The Biolmaging Resource Core (BIRC) provides leadership, scientific expertise and instrumental supportin quantitative imaging techniques, including MRI, CT, DXA and PET, critical to the WFU OAlC's researchtheme: Integrating pathways affecting physical function for new approaches to disability prevention. TheBIRC is well integrated with all WFU OAIC cores and leads the development and implementation of imagingtechniques and protocols to quantify and characterize body composition, particularly skeletal muscle andtotal, regional and organ-specific adipose tissue and to obtain non-invasive measures of vascular andneuromuscular function. The Core also supports a large image repository that it developed during thepresent cycle in order to facilitate cross-study comparisons and exploratory analyses of established imagingoutcomes as well as rapid development and validation of new imaging phenotypes. Methods developedduring the current cycle have been demonstrated to be robust and of high precision in both human researchand in translational models using rodents and nonhuman primates. During the present cycle, the BIRC hasstrongly contributed to the strong success of the OAIC by supporting 3,431 image acquisitions (DXA, CT, MRIand PET) in 10 externally-supported studies, 8 pilot studies and 3 research development projects.
The specific aims of the Biolmaging Resource Core are to: 1) determine the associations of age anddisease-related changes in skeletal muscle and adipose tissue depots with biological, genetic, co-morbid,psychosocial and behavioral factors, and other outcomes relevant to physical function; 2) measure the effectsof interventions (dietary/nutritional, exercise, pharmacologic, and combinations) on adipose and skeletalmuscle tissue depots; 3) use in vivo bio-imaging to enable bi-directional translation of key findings betweenhumans and animal models (including nonhuman primates) in support of mechanistic research; 4) developand validate novel non-invasive imaging metrics which allow improved characterization of skeletal muscle,adipose tissue and vascular function in older adults to be integrated with a standardized battery of physicalfunction and laboratory/molecular assessments.The BIRC leadership team are highly experienced and successful investigators who have strategicallycomplementary skill sets and strong records of collaborative scientific and administrative achievements. Inthe initial year, the BIRC will support 7 externally-funded projects, 2 pilot projects and 1 developmentalproject. The BIRC will also provide training and mentoring to RCDC-supported faculty to develop expertise inimaging techniques and to advance their development as independent translational research scientists.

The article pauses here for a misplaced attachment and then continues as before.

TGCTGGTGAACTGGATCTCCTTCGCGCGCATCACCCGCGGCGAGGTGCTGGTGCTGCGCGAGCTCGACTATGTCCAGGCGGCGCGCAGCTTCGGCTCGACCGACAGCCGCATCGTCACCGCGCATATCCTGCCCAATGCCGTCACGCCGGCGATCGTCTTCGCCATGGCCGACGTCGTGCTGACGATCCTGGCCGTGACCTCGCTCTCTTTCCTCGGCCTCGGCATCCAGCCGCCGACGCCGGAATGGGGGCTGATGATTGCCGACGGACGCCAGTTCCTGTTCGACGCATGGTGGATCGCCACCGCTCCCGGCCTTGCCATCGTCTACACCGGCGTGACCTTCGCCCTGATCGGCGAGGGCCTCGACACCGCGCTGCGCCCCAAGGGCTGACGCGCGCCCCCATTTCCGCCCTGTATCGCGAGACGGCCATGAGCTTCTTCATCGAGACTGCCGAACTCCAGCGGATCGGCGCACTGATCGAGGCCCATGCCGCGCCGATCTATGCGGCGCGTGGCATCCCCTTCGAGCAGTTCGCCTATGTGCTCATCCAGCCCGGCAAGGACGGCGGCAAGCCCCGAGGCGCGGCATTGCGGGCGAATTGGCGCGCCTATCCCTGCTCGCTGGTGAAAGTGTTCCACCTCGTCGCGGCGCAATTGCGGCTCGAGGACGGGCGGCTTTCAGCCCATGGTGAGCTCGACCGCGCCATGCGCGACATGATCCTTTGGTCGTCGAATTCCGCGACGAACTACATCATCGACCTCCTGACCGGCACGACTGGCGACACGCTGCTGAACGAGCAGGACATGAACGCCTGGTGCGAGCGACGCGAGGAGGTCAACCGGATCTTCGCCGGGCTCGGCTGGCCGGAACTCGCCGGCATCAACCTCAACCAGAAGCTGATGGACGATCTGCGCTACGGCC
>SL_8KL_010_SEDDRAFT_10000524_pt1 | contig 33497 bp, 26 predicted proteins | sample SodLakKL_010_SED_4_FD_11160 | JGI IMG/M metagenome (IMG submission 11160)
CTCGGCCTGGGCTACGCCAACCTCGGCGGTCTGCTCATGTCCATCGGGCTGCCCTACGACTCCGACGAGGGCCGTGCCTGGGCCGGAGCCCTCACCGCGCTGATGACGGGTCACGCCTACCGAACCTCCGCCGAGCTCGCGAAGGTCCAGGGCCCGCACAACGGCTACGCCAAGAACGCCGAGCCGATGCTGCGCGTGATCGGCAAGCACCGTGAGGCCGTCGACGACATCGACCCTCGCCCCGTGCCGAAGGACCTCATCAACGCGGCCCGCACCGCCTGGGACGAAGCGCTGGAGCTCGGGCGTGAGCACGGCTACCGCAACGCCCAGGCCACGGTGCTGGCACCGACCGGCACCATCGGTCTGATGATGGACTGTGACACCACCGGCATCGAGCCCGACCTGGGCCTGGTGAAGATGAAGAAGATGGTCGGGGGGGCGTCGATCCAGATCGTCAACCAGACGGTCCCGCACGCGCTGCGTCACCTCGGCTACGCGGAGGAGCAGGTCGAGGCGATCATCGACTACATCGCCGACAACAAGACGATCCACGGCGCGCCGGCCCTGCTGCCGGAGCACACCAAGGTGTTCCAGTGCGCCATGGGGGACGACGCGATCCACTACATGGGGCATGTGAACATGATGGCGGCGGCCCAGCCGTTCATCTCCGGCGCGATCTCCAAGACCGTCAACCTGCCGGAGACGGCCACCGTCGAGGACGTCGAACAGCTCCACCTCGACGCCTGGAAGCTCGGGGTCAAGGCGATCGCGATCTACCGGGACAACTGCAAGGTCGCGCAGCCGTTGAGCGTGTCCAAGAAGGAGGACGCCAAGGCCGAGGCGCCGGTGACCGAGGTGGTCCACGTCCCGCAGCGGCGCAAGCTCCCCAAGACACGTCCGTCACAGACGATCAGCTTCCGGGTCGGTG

Agency
National Institute of Health (NIH)
Institute
National Institute on Aging (NIA)
Type
Center Core Grants (P30)
Project #
2P30AG021332-06
Application #
7422515
Study Section
Special Emphasis Panel (ZAG1-ZIJ-8 (J1))
Project Start
2008-08-01
Project End
2013-05-31
Budget Start
2008-08-01
Budget End
2009-05-31
Support Year
6
Fiscal Year
2008
Total Cost
$125,912
Indirect Cost
Name
Wake Forest University Health Sciences
Department
Type
DUNS #
937727907
City
Winston-Salem
State
NC
Country
United States
Zip Code
27157
Liu, Zuyun; Hsu, Fang-Chi; Trombetti, Andrea et al. (2018) Effect of 24-month physical activity on cognitive frailty and the role of inflammation: the LIFE randomized clinical trial. BMC Med 16:185
Stacey, R Brandon; Vera, Trinity; Morgan, Timothy M et al. (2018) Asymptomatic myocardial ischemia forecasts adverse events in cardiovascular magnetic resonance dobutamine stress testing of high-risk middle-aged and elderly individuals. J Cardiovasc Magn Reson 20:75
Bakhru, Rita N; Davidson, James F; Bookstaver, Rebecca E et al. (2018) Physical function impairment in survivors of critical illness in an ICU Recovery Clinic. J Crit Care 45:163-169
Custodero, C; Mankowski, R T; Lee, S A et al. (2018) Evidence-based nutritional and pharmacological interventions targeting chronic low-grade inflammation in middle-age and older adults: A systematic review and meta-analysis. Ageing Res Rev 46:42-59
Buford, Thomas W; Manini, Todd M; Kairalla, John A et al. (2018) Mitochondrial DNA Sequence Variants Associated With Blood Pressure Among 2 Cohorts of Older Adults. J Am Heart Assoc 7:e010009
Manini, Todd M; Buford, Thomas W; Kairalla, John A et al. (2018) Meta-analysis identifies mitochondrial DNA sequence variants associated with walking speed. Geroscience 40:497-511
Berry, Michael J; Sheilds, Katherine L; Adair, Norman E (2018) Comparison of Effects of Endurance and Strength Training Programs in Patients with COPD. COPD 15:192-199
Rosso, Andrea L; Metti, Andrea L; Glynn, Nancy W et al. (2018) Dopamine-Related Genotypes and Physical Activity Change During an Intervention: The Lifestyle Interventions and Independence for Elders Study. J Am Geriatr Soc 66:1172-1179
Shea, M Kyla; Loeser, Richard F; McAlindon, Timothy E et al. (2018) Association of Vitamin K Status Combined With Vitamin D Status and Lower-Extremity Function: A Prospective Analysis of Two Knee Osteoarthritis Cohorts. Arthritis Care Res (Hoboken) 70:1150-1159
Nagpal, Ravinder; Wang, Shaohua; Solberg Woods, Leah C et al. (2018) Comparative Microbiome Signatures and Short-Chain Fatty Acids in Mouse, Rat, Non-human Primate, and Human Feces. Front Microbiol 9:2897

Showing the most recent 10 out of 603 publications